An Overview of the Singapore Hiring Landscape

The idea of having a 360 degree view of the entire job seeking and matching landscape has always been a dream of any labour economist. Just imagine, a dataset of CVs and job seekers matched with job advertisements and openings! The potential of such a dataset to answer existing questions on the labour market is incredible. One could investigate market power between worker and firms, information asymmetry within the matching process, or find out new growth clusters and skills needed to support these areas. [Read More]

Visualising Networks in ASOIAF - Part II

This is the second post of a character network analysis of George R. R. Martin’s A Song Of Ice and Fire (ASOIAF) series as well as my first submission to the R Bloggers community. A warm welcome to all readers out there! In my first post, I touched on the Tidygraph package to manipulate dataframes and ggraph for network visualisation as well as some tricks to fix the position of nodes when ploting multiple graphs containing the same node set and labeling based on polar coordinates. [Read More]

Visualising Networks in ASOIAF

While waiting for the winds of winter to arrive, there is plenty of time to revisit the 5 books. One of my favourite aspects of the series is the character and world building. As the song of ice and fire universe is so big, many characters are mentioned in passing while the major characters meet each other only occasionally. I thought it would be interesting to see how various characters are connected and how that progresses through the series. [Read More]

Applications of DAGs in Causal Inference

Introduction Two years ago I came across Pearl’s work on using directed cyclical graphs (DAGs) to model the problem of causal inference and have read the debate between academics on Pearl’s framework vs Rubin’s potential outcomes framework. Then I found it quite intriguing from a scientific methods and history perspective how two different formal frameworks could be developed to solve a common goal. I read a few papers on the DAG approach but without fully understanding how it could be useful to my work filed it away in the back of my mind (and computer folder). [Read More]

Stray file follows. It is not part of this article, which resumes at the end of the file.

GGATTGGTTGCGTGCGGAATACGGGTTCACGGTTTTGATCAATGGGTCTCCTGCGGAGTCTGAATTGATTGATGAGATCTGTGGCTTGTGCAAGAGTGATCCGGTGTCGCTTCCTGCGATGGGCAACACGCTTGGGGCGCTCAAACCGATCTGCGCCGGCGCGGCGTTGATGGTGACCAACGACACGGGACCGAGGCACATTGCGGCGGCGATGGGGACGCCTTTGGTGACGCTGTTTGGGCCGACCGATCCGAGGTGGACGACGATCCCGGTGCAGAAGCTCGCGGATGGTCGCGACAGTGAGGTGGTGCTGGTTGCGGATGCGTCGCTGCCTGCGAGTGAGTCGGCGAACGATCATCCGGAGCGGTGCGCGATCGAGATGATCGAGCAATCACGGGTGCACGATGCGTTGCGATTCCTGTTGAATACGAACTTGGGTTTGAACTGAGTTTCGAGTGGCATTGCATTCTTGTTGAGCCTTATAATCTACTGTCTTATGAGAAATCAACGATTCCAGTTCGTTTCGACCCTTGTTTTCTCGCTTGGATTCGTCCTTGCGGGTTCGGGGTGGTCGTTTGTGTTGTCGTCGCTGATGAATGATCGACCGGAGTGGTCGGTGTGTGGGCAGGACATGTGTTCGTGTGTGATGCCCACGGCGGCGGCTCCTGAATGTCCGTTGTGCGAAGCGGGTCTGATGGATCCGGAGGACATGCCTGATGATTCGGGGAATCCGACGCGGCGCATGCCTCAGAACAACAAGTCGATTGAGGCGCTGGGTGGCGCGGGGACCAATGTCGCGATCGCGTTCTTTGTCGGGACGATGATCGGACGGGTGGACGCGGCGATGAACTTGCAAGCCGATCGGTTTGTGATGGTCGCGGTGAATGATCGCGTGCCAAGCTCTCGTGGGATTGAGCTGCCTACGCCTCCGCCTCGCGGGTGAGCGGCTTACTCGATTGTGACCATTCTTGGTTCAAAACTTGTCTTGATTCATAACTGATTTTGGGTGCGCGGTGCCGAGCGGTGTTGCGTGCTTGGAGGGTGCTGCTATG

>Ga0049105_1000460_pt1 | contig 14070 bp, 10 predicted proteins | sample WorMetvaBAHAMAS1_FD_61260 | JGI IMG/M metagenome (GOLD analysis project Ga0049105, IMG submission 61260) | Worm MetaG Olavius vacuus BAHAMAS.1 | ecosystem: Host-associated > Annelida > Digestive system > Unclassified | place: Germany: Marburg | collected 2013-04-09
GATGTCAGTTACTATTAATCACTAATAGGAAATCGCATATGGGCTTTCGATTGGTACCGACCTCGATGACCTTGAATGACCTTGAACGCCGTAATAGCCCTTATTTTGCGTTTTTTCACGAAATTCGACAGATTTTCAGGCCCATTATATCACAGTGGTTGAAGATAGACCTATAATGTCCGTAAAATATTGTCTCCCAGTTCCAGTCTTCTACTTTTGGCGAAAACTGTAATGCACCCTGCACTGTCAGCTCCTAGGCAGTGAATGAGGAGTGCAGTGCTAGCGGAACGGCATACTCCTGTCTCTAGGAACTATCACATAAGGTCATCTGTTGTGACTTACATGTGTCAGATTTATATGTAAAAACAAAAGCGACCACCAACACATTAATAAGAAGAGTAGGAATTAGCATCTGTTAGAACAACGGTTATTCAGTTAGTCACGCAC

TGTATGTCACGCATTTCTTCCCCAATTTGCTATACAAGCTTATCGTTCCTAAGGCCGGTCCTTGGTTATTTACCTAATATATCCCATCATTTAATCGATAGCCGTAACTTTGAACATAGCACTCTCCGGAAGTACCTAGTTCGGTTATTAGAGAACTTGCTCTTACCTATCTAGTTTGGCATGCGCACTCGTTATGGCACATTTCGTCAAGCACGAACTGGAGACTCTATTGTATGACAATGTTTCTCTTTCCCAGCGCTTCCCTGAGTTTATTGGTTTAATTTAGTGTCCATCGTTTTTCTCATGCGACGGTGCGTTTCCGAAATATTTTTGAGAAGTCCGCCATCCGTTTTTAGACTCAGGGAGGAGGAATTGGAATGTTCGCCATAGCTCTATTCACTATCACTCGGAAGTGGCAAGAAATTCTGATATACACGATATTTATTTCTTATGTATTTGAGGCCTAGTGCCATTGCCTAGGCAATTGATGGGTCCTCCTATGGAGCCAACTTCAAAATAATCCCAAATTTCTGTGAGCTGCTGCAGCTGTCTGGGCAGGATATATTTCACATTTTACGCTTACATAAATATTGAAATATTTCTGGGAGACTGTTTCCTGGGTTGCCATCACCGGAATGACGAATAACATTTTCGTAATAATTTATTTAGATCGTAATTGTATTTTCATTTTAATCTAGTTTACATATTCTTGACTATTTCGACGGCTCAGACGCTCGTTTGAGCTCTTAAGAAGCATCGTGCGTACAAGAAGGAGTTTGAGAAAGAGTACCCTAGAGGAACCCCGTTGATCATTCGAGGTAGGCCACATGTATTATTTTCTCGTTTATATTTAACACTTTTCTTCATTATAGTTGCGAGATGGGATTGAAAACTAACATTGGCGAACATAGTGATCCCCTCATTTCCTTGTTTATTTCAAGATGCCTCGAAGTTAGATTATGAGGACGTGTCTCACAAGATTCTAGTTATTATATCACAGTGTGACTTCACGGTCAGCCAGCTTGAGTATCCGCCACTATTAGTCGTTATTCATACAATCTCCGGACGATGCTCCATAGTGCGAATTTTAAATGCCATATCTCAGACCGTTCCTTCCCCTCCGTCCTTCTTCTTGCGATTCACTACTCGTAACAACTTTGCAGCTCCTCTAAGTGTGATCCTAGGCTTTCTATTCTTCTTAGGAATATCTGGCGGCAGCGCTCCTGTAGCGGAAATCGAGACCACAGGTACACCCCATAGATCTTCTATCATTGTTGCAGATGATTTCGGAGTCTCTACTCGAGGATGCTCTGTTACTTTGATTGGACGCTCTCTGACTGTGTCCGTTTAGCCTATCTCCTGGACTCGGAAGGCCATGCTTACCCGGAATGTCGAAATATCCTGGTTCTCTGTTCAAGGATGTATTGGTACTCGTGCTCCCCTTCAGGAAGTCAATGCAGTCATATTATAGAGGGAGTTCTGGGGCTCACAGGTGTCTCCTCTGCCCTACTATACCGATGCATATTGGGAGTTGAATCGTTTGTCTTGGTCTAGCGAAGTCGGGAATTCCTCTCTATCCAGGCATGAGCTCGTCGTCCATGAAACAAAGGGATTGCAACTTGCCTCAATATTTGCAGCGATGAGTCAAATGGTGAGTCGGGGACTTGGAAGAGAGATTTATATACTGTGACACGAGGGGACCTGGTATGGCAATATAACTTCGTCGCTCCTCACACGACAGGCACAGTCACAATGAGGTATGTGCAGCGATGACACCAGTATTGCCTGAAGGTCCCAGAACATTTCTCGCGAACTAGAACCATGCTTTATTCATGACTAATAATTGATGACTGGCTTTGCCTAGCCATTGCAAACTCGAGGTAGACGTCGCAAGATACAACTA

Feature Selection Using Feature Importance Score - Creating a PySpark Estimator

In this post I discuss how to create a new pyspark estimator to integrate in an existing machine learning pipeline. This is an extension of my previous post where I discussed how to create a custom cross validation function. Recently, I have been looking at integrating existing code in the pyspark ML pipeline framework. A pipeline is a fantastic concept of abstraction since it allows the analyst to focus on the main tasks that needs to be carried out and allows the entire piece of work to be reusable. [Read More]

Statistical Musings

No technical details in this post. Just a few scattered thoughts and some stories that have kept me semi-entertained over the last month. Some are inspired by work and others are just my take on the world, exaggerated to some degree. Rademacher Coins As we move towards a cashless society, maybe it would make sense to do away with coins and decimal values. Decimal points make billed amount and account balances unnecessarily messy and untidy. [Read More]

Creating a Custom Cross-Validation Function in PySpark

Introduction Lately, I have been using PySpark in my data processing and modeling pipeline. While Spark is great for most data processing needs, the machine learning component is slightly lacking. Coming from R and Python’s scikit-learn where there are so many machine learning packages available, this limitation is frustrating. Having said that, there are ongoing efforts to improve the machine learning library so hopefully there would be more functionalities in the future. [Read More]

Uploading Jupyter Notebook Files to Blogdown

I have been working quite a bit with Python recently, using the popular Jupyter Notebook interface. Have been thinking about uploading some of my machine learning experiments and notes on the blog but integrating python with a blog built on blogdown seems problematic as I could not google a solution. Turns out it is actually quite simple (maybe that’s why nobody posted a tutorial on it, or maybe people who blog in R do not really use Python). [Read More]

Notes on Regression - Approximation of the Conditional Expectation Function

The final installment in my ‘Notes on Regression’ series! For a review on ways to derive the Ordinary Least Square formula as well as various algebraic and geometric interpretations, check out the previous 5 posts: Part 1 - OLS by way of minimising the sum of square errors Part 2 - Projection and Orthogonality Part 3 - Method of Moments Part 4 - Maximum Likelihood Part 5 - Singular Vector Decomposition [Read More]

February Thoughts

Sorry about the lack of post over the past few month. Hope to regain some work life balance and update the blog more regularly. To start of the first blog post of 2018 I thought it would be nice to do share some interesting things that I have been reading over the past few weeks and create a to-do list to function as my commitment device. Fun Facts Did you know that the skin color of a cat is heavily determined by a gene located on the X chromosome? [Read More]